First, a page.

held the title of Executive Producer for many of his 41 years with the Playhouse, and retired in 2000.
During his rich and varied theatrical career, McKenzie was at the helm of over 2000 productions, 419 of them at the Westport
Country Playhouse. In addition to Westport, he was producer at 10 other regional theaters, including the American Conservatory
Theatre in San Francisco and, in his native Wisconsin, the Peninsula Players. He also produced over 60 national and international
tours, and four Broadway plays, receiving a Tony Award for
And Miss Reardon Drinks a Little.
In the 1960s, McKenzie became the originator of a new business called star packages, rehearsing 10 complete plays in New York
every June, and sending them to 10 different summer theaters, playing a week in each. More than 52 summer theaters, including
Westport, shared the nationwide circuit.
In 1985, the Playhouse's future was threatened by the possibility of a shopping center taking over the property. McKenzie led
27 ardent theater supporters in a successful drive to purchase the Playhouse and its land, thus insuring its future.
Throughout the McKenzie decades Westport Country Playhouse continued to present new works, recent Broadway successes,
classics, and some of the country's top actors. Such plays as Leonard Gershe's
Butterflies Are Free, the musical
King of Hearts, Alan Ayckbourn's
Absurd Person Singular, and
An Almost Perfect Person with Colleen Dewhurst transferred to Broadway soon after their Playhouse premieres.
Some of the stars of this period included Alan Alda, Cicely Tyson, Geraldine Page, Van Johnson, Charles Durning, Richard
Thomas, Jane Powell, Sandy Dennis, Eileen Heckart, Robert Morse, and Stiller and Meara. Many newcomers made early appearances at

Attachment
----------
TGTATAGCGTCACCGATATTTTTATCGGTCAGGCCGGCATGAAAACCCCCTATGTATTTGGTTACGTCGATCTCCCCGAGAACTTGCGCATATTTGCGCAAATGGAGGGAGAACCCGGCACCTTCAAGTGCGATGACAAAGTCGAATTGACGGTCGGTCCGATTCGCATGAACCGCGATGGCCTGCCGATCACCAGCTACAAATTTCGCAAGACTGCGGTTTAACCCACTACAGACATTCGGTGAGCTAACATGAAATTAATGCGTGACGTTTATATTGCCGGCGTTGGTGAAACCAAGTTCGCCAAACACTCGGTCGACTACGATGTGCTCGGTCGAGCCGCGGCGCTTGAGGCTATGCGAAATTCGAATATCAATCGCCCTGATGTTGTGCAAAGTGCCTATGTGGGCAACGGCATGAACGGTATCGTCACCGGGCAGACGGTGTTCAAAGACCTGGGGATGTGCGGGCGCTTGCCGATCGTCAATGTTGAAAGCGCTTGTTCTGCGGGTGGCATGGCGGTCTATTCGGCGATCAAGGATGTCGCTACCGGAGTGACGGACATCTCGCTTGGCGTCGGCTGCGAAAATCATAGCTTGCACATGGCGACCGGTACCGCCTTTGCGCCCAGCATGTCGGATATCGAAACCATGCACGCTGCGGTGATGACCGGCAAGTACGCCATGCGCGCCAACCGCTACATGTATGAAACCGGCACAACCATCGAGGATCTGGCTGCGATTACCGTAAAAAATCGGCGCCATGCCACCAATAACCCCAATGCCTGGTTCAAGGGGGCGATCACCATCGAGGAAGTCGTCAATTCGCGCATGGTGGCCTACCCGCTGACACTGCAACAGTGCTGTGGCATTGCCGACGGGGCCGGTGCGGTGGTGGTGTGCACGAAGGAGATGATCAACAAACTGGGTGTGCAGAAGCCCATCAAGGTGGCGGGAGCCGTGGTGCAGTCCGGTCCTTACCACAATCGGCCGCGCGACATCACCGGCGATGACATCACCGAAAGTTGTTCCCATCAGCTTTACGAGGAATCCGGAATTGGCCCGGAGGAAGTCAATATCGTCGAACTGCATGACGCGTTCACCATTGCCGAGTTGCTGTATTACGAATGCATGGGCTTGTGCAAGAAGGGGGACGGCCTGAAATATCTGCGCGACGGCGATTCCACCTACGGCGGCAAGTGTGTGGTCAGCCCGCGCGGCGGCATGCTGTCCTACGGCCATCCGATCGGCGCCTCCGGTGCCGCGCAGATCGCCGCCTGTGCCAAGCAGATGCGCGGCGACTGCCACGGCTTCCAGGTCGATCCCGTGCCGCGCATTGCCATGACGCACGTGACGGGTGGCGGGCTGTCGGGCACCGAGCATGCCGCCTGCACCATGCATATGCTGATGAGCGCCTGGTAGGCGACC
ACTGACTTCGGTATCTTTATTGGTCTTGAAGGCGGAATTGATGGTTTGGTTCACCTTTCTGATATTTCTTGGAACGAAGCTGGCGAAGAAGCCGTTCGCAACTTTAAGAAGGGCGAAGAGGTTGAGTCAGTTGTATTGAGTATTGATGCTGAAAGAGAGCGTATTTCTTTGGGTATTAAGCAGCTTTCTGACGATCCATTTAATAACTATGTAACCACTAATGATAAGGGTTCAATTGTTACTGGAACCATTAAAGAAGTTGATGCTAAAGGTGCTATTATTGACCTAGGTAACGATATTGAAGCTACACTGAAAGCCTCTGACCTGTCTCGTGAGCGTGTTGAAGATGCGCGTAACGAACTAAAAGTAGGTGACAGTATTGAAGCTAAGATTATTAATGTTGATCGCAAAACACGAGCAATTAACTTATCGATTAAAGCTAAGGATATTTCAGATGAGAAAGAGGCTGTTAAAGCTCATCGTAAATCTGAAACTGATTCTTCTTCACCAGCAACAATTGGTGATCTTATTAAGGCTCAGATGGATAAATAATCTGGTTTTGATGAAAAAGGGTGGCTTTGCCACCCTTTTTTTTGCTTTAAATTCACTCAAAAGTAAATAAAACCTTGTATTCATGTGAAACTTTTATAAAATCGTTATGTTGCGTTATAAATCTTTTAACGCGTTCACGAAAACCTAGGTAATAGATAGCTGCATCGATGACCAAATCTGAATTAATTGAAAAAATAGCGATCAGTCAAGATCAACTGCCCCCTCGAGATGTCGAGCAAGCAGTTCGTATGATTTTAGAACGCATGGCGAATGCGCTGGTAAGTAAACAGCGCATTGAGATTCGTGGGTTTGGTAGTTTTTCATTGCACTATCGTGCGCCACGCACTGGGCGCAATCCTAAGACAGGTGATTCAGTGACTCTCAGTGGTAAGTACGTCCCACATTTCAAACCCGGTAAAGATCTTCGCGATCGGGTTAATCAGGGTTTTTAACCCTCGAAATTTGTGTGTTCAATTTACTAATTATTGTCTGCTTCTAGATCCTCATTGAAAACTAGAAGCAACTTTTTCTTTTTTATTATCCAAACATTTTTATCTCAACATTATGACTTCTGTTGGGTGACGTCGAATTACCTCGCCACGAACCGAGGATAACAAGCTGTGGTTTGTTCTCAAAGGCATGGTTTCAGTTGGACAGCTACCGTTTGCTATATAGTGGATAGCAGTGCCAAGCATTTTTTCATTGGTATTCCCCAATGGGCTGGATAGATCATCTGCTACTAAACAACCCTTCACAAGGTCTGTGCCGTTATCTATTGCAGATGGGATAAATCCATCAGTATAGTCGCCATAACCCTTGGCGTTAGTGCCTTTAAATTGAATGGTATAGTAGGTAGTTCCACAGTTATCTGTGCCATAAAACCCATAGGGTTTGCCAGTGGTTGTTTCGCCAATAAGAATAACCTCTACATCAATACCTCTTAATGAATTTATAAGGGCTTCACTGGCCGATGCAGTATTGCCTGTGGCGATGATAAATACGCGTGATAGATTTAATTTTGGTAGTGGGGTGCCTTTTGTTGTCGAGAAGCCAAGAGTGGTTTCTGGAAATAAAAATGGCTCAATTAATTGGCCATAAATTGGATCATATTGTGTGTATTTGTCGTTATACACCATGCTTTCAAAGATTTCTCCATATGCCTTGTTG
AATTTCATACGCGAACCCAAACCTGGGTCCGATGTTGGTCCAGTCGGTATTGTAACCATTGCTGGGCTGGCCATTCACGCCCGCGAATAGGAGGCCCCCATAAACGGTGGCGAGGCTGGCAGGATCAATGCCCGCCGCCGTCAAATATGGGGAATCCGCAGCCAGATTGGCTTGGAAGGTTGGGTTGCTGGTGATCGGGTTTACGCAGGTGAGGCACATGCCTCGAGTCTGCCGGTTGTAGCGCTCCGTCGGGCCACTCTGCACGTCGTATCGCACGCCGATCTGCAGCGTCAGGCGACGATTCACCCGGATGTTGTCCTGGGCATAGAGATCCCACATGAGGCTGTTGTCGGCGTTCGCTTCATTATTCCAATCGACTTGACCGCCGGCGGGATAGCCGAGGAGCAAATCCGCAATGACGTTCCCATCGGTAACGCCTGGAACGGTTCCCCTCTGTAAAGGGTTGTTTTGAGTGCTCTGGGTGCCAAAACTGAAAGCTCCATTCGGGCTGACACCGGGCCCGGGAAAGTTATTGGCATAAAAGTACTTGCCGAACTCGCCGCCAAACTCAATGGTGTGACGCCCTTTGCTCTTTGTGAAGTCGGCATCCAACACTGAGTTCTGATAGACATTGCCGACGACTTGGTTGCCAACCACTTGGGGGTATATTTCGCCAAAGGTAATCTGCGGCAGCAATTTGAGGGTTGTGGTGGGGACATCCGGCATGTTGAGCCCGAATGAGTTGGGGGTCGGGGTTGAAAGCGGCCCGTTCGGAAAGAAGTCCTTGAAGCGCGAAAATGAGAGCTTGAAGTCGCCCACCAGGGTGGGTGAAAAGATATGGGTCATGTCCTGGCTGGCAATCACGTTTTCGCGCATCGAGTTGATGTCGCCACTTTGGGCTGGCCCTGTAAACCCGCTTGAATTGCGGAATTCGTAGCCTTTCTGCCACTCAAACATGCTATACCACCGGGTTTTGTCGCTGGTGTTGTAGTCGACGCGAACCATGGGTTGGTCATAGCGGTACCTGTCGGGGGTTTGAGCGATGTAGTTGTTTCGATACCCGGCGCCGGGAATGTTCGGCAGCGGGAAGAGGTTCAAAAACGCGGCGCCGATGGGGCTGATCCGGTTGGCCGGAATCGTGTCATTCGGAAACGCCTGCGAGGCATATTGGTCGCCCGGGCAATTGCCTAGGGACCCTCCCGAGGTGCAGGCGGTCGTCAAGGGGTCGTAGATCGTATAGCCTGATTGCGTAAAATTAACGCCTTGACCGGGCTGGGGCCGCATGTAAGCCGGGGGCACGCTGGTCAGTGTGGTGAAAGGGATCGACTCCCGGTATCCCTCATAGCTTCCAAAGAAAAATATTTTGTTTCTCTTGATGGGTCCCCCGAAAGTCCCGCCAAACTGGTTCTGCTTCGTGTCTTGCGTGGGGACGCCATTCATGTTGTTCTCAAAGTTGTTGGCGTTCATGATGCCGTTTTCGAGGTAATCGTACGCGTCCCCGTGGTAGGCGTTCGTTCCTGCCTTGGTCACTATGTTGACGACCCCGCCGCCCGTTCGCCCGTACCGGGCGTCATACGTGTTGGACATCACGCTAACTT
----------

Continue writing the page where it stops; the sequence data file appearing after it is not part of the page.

the Playhouse during this period, perhaps the most celebrated discovery being a gawky teenager who earned her Equity card and
received a standing ovation on opening night for her performance as The Girl in
The Fantasticks. Her name was Liza Minnelli.
In recognition of his theatrical producing endeavors, McKenzie received the Conservator of American Arts Award, the
Connecticut Critics Circle Award for Outstanding Contribution to Theatre in 1993, a Lifetime Achievement Award by the Town of
Westport in 1998, and an honor dear to his heart, the St. Mary Alumni Achievement Award.
Looking back on his career that spanned over half a century, McKenzie said, "The theatre is always dying, and the theatre is
always renewing itself. The theatre is always disastrous, and the theatre is always wonderful..."
Enter Joanne Woodward
It's the year 2000 and the beloved Westport Country Playhouse is falling apart. After seven decades of productions that
comprise a who's who of stage artists and a living textbook of 20th century American theater, Westport Country Playhouse is still